Beauty’s new “it” ingredient might surprise you. Weed—now used for everything from pain management to an improved sex life—is getting a lot of buzz for its potential to tackle common skin issues, from dry skin to psoriasis, once again challenging the notion that cannabis belongs only in your bong. As Canada inches towards legalizing recreational weed in the summer of 2018, experts are saying cannabis could blaze the trail for the future of skincare.
We get it—all this prep can be overwhelming . In terms of your bridal makeup, we see two scenarios: One, you're not much for makeup in general and have no clue where to start; two, you're a beauty girl at heart but you're getting too in-your-head to choose the perfect look. Either way, figuring out what kind of look to bring to your first makeup trial can be downright nerve-racking. After all, the image you choose to give yourself can sketch the entire vibe of your wedding day.
Maybe it started with Game of Thrones and a certain blonde’s cult following, maybe not. All we know is, every colorist we’ve visited lately has divulged that everyone is clamoring for “ice blonde ” in the salon chairs. “The shade is trending, but it's always been in style—it’s the new platinum blonde,” says Tessa Sprauer, a colorist at ARROJO Soho. Basically, it's a blonde so blonde it's bordering on silver.
Muck Rack makes it simple to find people, tweets, or articles that mention any name, keyword, company, hashtag etc. We've compiled this guide to help you make the most of your search.
Selecting a term
Start searching tweets, articles from media outlets, articles mentioned in tweets, journalists'
names, titles and bios with some suggested searches:
Companies or Topics (e.g. iPhone, Microsoft)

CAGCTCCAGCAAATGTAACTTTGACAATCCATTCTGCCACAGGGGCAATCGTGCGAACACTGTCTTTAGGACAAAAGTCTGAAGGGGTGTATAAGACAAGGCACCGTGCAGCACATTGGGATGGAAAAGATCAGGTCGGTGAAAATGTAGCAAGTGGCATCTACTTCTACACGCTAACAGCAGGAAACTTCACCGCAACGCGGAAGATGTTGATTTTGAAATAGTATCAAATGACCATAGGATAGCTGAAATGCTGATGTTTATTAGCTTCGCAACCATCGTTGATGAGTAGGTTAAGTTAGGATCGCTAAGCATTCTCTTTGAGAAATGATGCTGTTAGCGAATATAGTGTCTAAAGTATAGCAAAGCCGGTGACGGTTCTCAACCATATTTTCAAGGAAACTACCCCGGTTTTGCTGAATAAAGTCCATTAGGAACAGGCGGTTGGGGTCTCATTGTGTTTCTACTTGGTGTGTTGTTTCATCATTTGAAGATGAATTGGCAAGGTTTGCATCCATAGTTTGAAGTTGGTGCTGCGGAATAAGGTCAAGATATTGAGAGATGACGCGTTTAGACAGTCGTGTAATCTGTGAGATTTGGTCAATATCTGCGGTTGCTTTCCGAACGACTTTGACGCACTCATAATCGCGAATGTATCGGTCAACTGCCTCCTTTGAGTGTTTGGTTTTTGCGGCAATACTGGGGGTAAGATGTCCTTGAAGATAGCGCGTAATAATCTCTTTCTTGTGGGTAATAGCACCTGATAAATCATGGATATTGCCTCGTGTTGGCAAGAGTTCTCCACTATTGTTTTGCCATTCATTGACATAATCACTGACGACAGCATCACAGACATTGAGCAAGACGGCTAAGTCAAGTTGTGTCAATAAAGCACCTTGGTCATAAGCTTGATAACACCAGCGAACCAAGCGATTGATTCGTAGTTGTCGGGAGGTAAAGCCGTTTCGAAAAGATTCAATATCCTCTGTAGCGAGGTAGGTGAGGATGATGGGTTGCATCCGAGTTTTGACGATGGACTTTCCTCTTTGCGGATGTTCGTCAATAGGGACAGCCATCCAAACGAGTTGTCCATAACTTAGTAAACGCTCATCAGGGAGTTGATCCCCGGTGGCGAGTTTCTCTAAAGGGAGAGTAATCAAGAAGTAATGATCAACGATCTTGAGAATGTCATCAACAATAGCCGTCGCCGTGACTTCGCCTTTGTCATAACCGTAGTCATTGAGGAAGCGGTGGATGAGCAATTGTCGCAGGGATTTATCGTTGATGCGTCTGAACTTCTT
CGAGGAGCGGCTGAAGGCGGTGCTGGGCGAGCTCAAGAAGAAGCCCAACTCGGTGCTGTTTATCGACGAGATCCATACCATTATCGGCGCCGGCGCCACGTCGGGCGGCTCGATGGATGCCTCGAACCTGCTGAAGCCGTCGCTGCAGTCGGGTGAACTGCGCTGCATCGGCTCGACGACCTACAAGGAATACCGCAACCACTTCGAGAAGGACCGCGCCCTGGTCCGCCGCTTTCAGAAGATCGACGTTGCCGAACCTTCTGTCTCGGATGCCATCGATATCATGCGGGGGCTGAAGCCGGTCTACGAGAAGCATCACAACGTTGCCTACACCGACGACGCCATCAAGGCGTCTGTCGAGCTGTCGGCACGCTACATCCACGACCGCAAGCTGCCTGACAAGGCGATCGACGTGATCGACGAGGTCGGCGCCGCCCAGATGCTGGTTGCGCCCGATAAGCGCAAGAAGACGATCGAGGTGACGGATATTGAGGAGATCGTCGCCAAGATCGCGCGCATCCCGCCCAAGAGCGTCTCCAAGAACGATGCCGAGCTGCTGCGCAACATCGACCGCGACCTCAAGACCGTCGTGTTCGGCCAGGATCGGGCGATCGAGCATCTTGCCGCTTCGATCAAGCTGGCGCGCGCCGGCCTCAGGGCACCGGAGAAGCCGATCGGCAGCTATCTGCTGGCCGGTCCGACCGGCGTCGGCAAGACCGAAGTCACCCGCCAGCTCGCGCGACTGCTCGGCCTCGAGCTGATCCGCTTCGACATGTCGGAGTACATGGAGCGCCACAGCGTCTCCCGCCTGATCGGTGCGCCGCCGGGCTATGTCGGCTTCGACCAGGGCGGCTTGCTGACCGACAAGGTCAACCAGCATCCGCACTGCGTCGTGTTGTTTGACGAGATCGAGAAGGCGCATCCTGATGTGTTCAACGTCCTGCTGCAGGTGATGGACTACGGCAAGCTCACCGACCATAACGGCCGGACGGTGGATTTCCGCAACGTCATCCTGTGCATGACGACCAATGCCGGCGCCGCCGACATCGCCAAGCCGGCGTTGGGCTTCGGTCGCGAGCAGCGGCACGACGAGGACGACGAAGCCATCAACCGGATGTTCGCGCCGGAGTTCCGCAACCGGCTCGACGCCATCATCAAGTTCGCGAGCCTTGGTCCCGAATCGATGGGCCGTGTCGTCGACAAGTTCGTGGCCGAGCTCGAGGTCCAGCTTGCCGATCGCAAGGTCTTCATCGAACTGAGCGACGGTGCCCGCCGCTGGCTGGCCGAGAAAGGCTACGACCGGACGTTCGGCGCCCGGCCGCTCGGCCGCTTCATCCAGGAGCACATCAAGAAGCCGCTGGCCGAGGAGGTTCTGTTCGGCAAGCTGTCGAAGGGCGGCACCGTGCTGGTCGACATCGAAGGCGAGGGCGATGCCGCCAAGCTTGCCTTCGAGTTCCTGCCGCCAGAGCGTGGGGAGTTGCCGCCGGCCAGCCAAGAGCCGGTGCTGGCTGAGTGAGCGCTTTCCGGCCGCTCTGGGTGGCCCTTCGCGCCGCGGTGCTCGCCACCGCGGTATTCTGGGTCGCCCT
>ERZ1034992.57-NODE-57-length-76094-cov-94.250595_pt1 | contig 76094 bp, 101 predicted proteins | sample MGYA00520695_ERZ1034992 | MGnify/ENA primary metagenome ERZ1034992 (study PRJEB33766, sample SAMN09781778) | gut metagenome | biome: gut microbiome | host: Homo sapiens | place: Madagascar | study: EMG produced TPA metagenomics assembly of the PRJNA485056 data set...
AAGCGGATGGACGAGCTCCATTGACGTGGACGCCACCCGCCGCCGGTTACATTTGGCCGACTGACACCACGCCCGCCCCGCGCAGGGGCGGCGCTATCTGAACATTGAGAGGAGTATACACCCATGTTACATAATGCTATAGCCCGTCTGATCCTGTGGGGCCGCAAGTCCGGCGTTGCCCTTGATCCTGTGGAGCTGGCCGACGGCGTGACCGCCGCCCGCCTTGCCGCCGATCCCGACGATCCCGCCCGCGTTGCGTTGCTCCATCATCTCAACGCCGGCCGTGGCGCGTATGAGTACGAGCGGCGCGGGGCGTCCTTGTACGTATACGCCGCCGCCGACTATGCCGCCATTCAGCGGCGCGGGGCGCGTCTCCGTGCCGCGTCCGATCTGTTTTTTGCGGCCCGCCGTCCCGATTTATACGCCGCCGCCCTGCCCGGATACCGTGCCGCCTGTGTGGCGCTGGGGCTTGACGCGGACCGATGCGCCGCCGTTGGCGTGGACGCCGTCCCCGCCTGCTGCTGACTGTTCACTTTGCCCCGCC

Phrases (e.g. "cloud computing") — use quotes to keep the terms together
Twitter handles (e.g. @username) — returns those who have mentioned or replied to
Names (e.g. "David Pogue")
Hashtags (e.g. #sxsw, #london2012)
Bio details (e.g. vegan, Olympics, father)
Muck Rack's Advanced Search allows for many boolean operators.
Find results that mention multiple specified terms, use AND or
+. For example, ensure each result contains both Elon Musk and Mark Zuckerberg by
searching Musk AND Zuckerberg or Musk + Zuckerberg.
Use the operators OR or , to broaden your search when you'd like either of
multiple terms to appear in results. (This is the default behavior of our search when no operators
are used). For example, results will contain either cake or cookie by searching cake OR cookie or cake,cookie
Use NOT or - to subtract results from your search. For
example, searching Disney will yield results about the Walt Disney Company as well as Walt Disney
World Resort. To exclude mentions of Disney World, search for Disney -World or Disney
When using one of these operators with a phrase, enclose it in quotation marks. For example, you can
find results about smartphones excluding Apple's iPhone 4S by searching smartphone -"iPhone
Exact case matching or punctuation
If you're searching for a brand name or keyword that relies on specific punctuation marks or capitalization, you can
find results that match your exact query by adding matchcase: before the keyword you're searching for, like matchcase:E*TRADE .
Use parentheses to separate multiple
boolean phrases. For example, to find journalists talking about having fun in Disney World or
Disneyland, search for ("disney world" OR disneyland) AND fun.
An asterisk can be used to search for any variation of a root word truncated by the asterisk. For example, searching for admin* will return results for administrator, administration, administer, administered, etc.
A near operator is an AND operator where you can control the distance between the words. You can vary the distance the near operation uses by adding a forward slash and number (between 0-99) such as strawberries NEAR/10 "whipped cream", which means the strawberries must exist within 10 words of "whipped cream".